You’re done with your interview, and you’re feeling good—not because you know you’re getting the job (there are a few others with whom you’re competing), but because you know you performed well, very well, from first contact to graceful exit after. Everyone was smiling, shaking hands, saying thank-you. Now, you can relax a little . . . until the next round of resume and wardrobe refinements, research, and interview prep in which you think from both sides of the desk. There are a few more moves that aren’t just courteous and the right things to do, but courteous and the right things to do that can help keep you in the mind of those making the hiring decision.


You expressed your thanks when you walked in the door, when you got up to leave after the interview. What else is there? The proper thank you note. A note is right. A text is beyond too little, too informal, and too familiar. A phone call is too quickly too imposing and too much (and phone calls disappear as soon as the line goes dead). An e-mail . . . well, you have already exchanged several with the hiring team, so that might make sense, but that’s just another e-mail, and we all have thousands of those in our inboxes. Imagine how many hiring managers have from candidates. And it’s still a little too informal for a proper thanks. Time to go mid-twentieth century on them and send a thank you note snail mail.

Forbes contributor Liz Ryan offers some really excellent, clear, game-changing advice in “How to Follow Up After a Great Interview.” You’re serious about the job. You simply want to put the right final touches on what’s been a grueling process. Take a few cues from Ryan.


First, after the interview, don’t head to the local watering hole for a few celebratory drinks with your friends. Go back to your office, sit down, and pour your mind out—write down everything you can about your experience in the interview. “Capture everything that happened and everything that was said in the interview,” Ryan writes, “your ideas, your concerns, your high points and your ‘Ahas!’ before they slip out of your memory.” This process is more brainstorming. And as Ryan explains, this effort isn’t about analysis—which is good. It’s about capturing everything you can before it slips away. You can analyze it later. Don’t be organized, don’t spell and grammar check, just write write write and hit Ctrl + S often. Then, suggests Ryan, “give yourself a few hours to relax and congratulate yourself!”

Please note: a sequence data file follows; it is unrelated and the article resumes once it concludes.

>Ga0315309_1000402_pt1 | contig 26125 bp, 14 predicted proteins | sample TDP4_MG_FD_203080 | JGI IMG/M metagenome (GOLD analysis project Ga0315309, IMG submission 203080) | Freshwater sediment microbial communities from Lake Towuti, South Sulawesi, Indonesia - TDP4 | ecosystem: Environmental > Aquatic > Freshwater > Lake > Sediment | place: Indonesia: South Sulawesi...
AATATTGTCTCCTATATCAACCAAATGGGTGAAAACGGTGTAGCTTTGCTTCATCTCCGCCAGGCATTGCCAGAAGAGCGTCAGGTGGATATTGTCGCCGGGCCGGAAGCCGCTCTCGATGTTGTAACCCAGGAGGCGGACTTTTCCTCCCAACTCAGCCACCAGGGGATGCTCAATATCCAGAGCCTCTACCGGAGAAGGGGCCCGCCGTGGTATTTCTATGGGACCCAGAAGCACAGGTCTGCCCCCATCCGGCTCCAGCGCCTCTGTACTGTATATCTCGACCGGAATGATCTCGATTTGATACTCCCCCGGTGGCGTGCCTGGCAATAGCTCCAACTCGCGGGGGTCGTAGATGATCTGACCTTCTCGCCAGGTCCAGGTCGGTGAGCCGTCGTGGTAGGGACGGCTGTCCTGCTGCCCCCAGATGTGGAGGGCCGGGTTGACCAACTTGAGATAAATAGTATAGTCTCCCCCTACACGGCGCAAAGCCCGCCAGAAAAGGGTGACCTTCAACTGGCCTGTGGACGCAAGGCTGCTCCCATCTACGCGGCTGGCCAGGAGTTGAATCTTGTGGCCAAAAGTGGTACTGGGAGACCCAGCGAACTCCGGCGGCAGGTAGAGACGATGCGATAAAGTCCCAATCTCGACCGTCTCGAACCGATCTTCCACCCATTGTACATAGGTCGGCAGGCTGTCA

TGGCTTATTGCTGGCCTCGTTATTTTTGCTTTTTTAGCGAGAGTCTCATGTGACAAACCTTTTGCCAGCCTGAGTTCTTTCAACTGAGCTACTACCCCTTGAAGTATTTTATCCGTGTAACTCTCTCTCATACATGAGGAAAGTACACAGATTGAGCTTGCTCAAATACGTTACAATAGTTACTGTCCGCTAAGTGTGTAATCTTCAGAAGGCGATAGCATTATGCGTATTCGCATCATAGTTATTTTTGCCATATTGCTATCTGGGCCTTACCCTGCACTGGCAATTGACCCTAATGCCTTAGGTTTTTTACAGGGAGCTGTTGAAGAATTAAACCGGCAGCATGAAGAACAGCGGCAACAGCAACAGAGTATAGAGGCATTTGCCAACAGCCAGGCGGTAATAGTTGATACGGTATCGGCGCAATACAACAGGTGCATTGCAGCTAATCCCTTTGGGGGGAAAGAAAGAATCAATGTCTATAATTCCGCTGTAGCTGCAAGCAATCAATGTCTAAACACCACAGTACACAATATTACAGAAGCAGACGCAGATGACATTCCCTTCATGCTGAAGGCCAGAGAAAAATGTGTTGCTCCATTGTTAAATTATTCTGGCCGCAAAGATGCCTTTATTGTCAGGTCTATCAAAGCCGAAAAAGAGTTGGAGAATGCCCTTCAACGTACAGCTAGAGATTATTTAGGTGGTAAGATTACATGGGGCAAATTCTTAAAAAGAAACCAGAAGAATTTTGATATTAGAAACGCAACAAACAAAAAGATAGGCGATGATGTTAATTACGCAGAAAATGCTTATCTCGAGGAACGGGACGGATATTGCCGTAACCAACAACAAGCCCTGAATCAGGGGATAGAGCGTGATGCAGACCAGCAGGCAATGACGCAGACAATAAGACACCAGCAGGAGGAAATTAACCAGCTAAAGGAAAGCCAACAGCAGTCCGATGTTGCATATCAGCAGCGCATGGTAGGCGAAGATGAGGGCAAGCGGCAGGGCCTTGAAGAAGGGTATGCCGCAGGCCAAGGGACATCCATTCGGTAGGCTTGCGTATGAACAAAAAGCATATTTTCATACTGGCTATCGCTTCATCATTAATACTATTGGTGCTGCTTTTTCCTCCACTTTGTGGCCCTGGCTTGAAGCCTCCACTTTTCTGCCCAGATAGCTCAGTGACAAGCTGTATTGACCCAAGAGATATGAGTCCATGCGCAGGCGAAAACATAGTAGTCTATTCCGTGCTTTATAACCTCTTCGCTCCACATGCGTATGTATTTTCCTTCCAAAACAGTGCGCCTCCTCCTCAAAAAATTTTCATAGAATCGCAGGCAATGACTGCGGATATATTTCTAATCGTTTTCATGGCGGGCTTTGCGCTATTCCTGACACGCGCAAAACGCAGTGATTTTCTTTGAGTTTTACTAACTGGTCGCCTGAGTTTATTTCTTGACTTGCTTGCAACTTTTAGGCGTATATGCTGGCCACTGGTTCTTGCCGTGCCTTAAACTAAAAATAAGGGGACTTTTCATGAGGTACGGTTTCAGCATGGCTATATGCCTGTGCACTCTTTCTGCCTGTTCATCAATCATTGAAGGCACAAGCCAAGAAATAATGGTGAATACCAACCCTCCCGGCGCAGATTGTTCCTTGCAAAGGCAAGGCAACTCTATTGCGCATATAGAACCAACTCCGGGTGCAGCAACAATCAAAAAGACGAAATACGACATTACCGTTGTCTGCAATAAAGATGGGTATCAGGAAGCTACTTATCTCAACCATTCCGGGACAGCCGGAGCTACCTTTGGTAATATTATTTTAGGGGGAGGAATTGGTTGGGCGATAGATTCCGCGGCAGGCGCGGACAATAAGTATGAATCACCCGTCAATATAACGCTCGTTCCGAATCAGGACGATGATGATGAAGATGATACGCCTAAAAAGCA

Now, after some rest, time for analysis. Your analysis will be important for your next interview so you can continue to improve on what didn’t go so well and reinforce what you did. But the analysis is important, too, for some insightful, thoughtful, message-sending memorable thank you notes. “You must mention something you and your hiring manager discussed,” Ryan advises, “that will bring you back to his or her mind—a topic the hiring manager will not have discussed with every applicant” (my emphasis).

Then, begin writing—not on the thank you note. As with most any well written piece that you want to make a good impression, work through several drafts, edit it, proofread it to death, and then set it aside for a while so your brain can rest. Then, later, pick it back up and read it again, out-loud, slowly and deliberately. How does it sound? Is it too effusive? Don’t be effusive. Stay focused on your objective here—distinctive and memorable. Ryan’s example picks up on her advice to come back to something unique to your interaction with the hiring manager. Then, expand some on that. Hopefully, it’s job- or professional-experience-related (not how Clemson cut down Alabama in the National Championship). And, again, you’re just continuing the conversation. Ryan closes her example, “I’m excited about continuing our conversation. Thanks again for your time and have a great week.”

My handwriting is terrible, so while I’ll absolutely use what Ryan suggests—“a simple fold-over note card, either one with a design on its front or a plain front,” I will figure out how to feed it through printer and personally sign it. I might burn up a dozen or so of them, but the one I send out will look be legible and look sharp.

Do well.

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Ed Ledford enjoys the most challenging, complex, and high stakes communications requirements. His portfolio includes everything from policy and strategy to poetry. A native of Asheville, N.C., and retired Army Aviator, Ed’s currently writing speeches in D.C. and working other writing projects from his office in Rockville, MD. He loves baseball and enjoys hiking, camping, and exploring anything. Follow Ed on Twitter @ECLedford.